The symbol story

The following was written by Rev. Don King, and comes from the September 12, 1976, issue of the Pioneer, the newsletter of UU Society of Geneva:

The banner which hangs at the front of our church was made during the spring and summer by a group of women in the Alliance. The symbol which it displays was the result of an evolution which began during World War II and is still going on.

It began with the flaming chalice in the ellipse designed by Hans Deutsch, a refugee helped by the Unitarian Service Committee, and grew out of the need for some identifying mark in a world of many languages, stamps, and seals.

The basic part of the symbol is a chalice. The burning flame in the chalice is symbolic of helpfulness and sacrifice. The chalice with the flame remotely suggests a cross, which shows the background of our heritage [editor’s note: Don King was a humanist].

Fred Weidman, in Dearborn, Michigan, had the symbol made into jewelry and other decorative items. It was widely used by the Unitarian Service Committee, the American Unitarian Association, and many local churches.

About the same time, 1946, a group of Universalist ministers, including Richard Knost and Albert Ziegler, devised a symbol to represent their interpretation of Universalism. They put a Latin cross in a circle, but put it off center.

The circle, considered a perfect figure and being without beginning or end, suggested God and eternity. The cross indicated our Christian origins. As a whole, they symbol exhibits a tension and suggests an urge to strive for improvement in ourselves and our world. Revelation is not complete or final, but partial and growing. There is still much truth to be known.

In addition to the obvious uses — jewelry, lapel pins, letterheads, church bulletins — the off-center cross appeared in many churches in motifs of decoration and as an altar symbol.

With merger in 1961, and in some united churches still earlier, came efforts to devise a symbol which would combine the two already in use.

The Continental Association [i.e., the UUA] used two interlocking circles, symbolizing the union of the two denominations. These circles appeared on mailings from the office in Boston to identify them as Unitarian Universalist.

Several persons hit upon the idea of putting the flaming chalice in the circle. Such a device became the official symbol of the Midwestern Unitarian Universalist Conference and identified its letterheads and envelopes. It appeared on the banner of the Midcontinental Messenger from October, 1960, until February, 1964. A large mosaic was hung on the wall of the office at 5711 Woodlawn in Chicago.

While making a drawing of this symbol to be used on envelopes, Betty King [Don’s wife] hit upon the idea of putting the flaming chalice in the interlocking circles. Her sketch went to the printers and cuts and mats were made. Both symbols appeared in the August, 1962, issue of the Midcontinental Messenger. It was widely copied and still frequently appears on a church bulletin or on a special program [editor’s note: Betty King’s drawing is quite similar to the current UUA logo].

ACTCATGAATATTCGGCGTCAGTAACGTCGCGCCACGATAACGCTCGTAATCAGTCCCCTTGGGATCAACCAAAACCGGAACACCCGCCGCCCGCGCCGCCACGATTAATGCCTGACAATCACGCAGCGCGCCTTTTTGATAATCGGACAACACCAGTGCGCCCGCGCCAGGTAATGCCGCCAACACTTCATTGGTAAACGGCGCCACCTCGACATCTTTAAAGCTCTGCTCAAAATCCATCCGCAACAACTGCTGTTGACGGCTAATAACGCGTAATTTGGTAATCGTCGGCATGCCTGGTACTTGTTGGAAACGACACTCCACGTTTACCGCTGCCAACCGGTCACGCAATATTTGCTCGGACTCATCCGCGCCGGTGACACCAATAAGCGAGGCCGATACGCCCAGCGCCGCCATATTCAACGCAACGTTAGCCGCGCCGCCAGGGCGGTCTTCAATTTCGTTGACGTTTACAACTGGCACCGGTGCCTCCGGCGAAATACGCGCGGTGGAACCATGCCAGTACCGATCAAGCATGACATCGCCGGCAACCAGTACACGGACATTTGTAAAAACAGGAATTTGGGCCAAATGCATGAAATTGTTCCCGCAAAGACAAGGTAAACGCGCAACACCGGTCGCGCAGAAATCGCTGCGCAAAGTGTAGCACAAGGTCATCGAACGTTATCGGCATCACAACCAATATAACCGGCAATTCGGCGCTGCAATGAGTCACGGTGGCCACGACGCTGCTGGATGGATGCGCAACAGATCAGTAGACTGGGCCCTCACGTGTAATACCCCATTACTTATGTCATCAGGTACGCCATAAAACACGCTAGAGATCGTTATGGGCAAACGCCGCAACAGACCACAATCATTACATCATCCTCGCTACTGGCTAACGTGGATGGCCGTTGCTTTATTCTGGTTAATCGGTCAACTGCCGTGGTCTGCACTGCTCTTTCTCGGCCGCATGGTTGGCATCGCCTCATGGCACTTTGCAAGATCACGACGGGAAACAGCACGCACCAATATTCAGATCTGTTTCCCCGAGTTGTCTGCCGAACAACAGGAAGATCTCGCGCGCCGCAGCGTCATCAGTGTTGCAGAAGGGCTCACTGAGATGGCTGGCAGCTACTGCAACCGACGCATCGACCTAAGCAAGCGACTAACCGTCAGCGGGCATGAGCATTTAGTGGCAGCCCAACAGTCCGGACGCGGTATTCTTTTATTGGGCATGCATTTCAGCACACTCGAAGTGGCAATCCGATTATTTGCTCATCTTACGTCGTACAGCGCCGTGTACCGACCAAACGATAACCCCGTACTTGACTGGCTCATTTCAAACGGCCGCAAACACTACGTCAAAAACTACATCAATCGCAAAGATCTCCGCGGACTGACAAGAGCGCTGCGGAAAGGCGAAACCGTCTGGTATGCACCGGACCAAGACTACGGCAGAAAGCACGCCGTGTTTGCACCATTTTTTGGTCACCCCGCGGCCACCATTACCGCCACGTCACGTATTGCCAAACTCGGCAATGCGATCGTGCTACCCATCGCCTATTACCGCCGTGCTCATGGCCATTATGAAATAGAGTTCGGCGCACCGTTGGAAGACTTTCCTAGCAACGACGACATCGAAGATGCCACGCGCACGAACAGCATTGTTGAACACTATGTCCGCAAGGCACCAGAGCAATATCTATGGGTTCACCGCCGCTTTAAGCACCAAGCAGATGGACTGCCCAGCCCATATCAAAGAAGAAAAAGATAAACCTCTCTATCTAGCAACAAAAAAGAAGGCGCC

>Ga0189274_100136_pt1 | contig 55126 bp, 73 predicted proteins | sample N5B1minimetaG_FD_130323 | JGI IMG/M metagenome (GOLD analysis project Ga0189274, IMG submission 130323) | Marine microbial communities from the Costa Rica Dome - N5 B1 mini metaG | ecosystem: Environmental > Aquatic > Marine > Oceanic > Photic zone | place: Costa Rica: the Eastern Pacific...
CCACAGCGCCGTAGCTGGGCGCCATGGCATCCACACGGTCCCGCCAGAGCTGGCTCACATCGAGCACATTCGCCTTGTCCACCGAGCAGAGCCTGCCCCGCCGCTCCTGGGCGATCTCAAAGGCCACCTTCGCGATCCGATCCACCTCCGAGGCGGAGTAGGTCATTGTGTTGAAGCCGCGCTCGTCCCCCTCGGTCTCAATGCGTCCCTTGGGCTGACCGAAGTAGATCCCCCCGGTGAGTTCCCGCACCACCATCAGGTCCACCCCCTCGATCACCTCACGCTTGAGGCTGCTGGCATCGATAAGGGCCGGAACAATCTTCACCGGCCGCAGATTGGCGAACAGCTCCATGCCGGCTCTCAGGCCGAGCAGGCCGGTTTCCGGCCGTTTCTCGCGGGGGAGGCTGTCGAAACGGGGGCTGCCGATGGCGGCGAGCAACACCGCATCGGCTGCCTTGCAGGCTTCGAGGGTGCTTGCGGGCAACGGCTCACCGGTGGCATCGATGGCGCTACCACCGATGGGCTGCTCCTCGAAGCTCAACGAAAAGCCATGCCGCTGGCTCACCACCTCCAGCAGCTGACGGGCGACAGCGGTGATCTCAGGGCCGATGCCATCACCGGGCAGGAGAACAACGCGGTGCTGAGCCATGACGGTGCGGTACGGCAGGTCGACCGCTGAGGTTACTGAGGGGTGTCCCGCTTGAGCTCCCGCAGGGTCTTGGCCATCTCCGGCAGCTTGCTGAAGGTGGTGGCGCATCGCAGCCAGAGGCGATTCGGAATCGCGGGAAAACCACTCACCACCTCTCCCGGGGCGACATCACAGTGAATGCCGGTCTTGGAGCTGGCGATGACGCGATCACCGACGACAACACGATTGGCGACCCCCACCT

Fred Weidman had four copies of the chalice in the single circle made.

No widespread attempt has been made to design jewelry, but Betty King had about a dozen necklaces made and sold or gave them to friends. The Fellowship in Springfield, Illinois, had plaques made with the interlocking circles and chalice mounted on a wall shield.

The Unitarian Universalist Service Committee used it for several years, but now has abandoned it for a sort of ‘mod’ chalice design.

[The above is Copyright (c) 1976 by the Unitarian Universalist Society of Geneva.]

I think Don King’s short essay is an interesting addition to the flaming chalice lore that circulates around our denomination. I particularly like the fact that he says this is a symbol which has evolved over the years, and which keeps on evolving.

Note that Don King makes no mention of the now-familiar three dimensional chalice which is lit at the beginning of many of today’s Unitarian Universalist worship services. Persumably, that was not happening back in 1976 here in Geneva.

One thought on “The symbol story

  1. Administrator

    Comments transferred from old blog

    Regarding your final paragraph, in his article “Art and Symbols for a Universal Religion”, the famous Unitarian and Universalist minister Kenneth Patton wrote, referring to the furnishing of his experimental Charles Street Meeting House: “On the bookcase is a lamp made from Greek and Roman design, which is a symbol of light, life, wisdom, the hearth, the home, and aspiration. The lamp is lighted at the beginning of the service and snuffed at the close.” (Maryell Cleary, ed., “A Bold Experiment: The Charles Street Universalist Meeting House”, p. 137). Although not called a “chalice”, Patton’s lamp is clearly an antecedent to the lighting of the chalice in today’s UU churches.
    Comment from jaummrc – 4/18/05 6:13 PM

    Good point, jaunmrc, about the lamp that Patton lit at each worship service in the Charles St. Meeting House. There’s a number of us who believe current chalice-lighting rituals derived from Patton’s lamp. Certainly, the earliest 3-D chalices I know of looked amazingly like Patton’s lamp. As yet there is no documentary evidence, nor any oral history or reminiscences, that might make the connection something more than a surmise. Still, it’s fun to speculate.
    Comment from administrator – 4/19/05 8:50 PM

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